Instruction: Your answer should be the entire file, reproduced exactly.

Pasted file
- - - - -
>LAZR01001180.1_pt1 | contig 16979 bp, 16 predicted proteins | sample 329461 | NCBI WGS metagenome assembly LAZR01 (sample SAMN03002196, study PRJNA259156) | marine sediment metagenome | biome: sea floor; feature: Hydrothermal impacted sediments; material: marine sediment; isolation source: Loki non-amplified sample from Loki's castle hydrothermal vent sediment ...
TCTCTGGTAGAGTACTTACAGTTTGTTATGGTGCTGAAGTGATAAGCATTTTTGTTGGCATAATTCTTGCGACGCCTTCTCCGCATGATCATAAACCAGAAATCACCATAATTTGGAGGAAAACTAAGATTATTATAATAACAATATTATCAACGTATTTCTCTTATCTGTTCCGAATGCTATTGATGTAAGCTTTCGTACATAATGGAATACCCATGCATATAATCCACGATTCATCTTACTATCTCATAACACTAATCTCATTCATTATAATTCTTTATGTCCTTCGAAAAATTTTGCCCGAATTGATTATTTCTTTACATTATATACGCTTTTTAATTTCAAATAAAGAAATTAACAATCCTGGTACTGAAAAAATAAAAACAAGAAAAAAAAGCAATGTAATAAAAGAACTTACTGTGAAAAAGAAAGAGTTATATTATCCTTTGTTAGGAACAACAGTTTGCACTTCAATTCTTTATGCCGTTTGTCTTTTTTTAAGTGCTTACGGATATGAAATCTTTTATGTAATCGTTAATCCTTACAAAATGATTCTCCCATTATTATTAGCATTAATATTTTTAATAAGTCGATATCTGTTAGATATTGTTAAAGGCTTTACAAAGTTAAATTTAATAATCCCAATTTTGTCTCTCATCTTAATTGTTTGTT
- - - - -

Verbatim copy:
>LAZR01001180.1_pt1 | contig 16979 bp, 16 predicted proteins | sample 329461 | NCBI WGS metagenome assembly LAZR01 (sample SAMN03002196, study PRJNA259156) | marine sediment metagenome | biome: sea floor; feature: Hydrothermal impacted sediments; material: marine sediment; isolation source: Loki non-amplified sample from Loki's castle hydrothermal vent sediment ...
TCTCTGGTAGAGTACTTACAGTTTGTTATGGTGCTGAAGTGATAAGCATTTTTGTTGGCATAATTCTTGCGACGCCTTCTCCGCATGATCATAAACCAGAAATCACCATAATTTGGAGGAAAACTAAGATTATTATAATAACAATATTATCAACGTATTTCTCTTATCTGTTCCGAATGCTATTGATGTAAGCTTTCGTACATAATGGAATACCCATGCATATAATCCACGATTCATCTTACTATCTCATAACACTAATCTCATTCATTATAATTCTTTATGTCCTTCGAAAAATTTTGCCCGAATTGATTATTTCTTTACATTATATACGCTTTTTAATTTCAAATAAAGAAATTAACAATCCTGGTACTGAAAAAATAAAAACAAGAAAAAAAAGCAATGTAATAAAAGAACTTACTGTGAAAAAGAAAGAGTTATATTATCCTTTGTTAGGAACAACAGTTTGCACTTCAATTCTTTATGCCGTTTGTCTTTTTTTAAGTGCTTACGGATATGAAATCTTTTATGTAATCGTTAATCCTTACAAAATGATTCTCCCATTATTATTAGCATTAATATTTTTAATAAGTCGATATCTGTTAGATATTGTTAAAGGCTTTACAAAGTTAAATTTAATAATCCCAATTTTGTCTCTCATCTTAATTGTTTGTT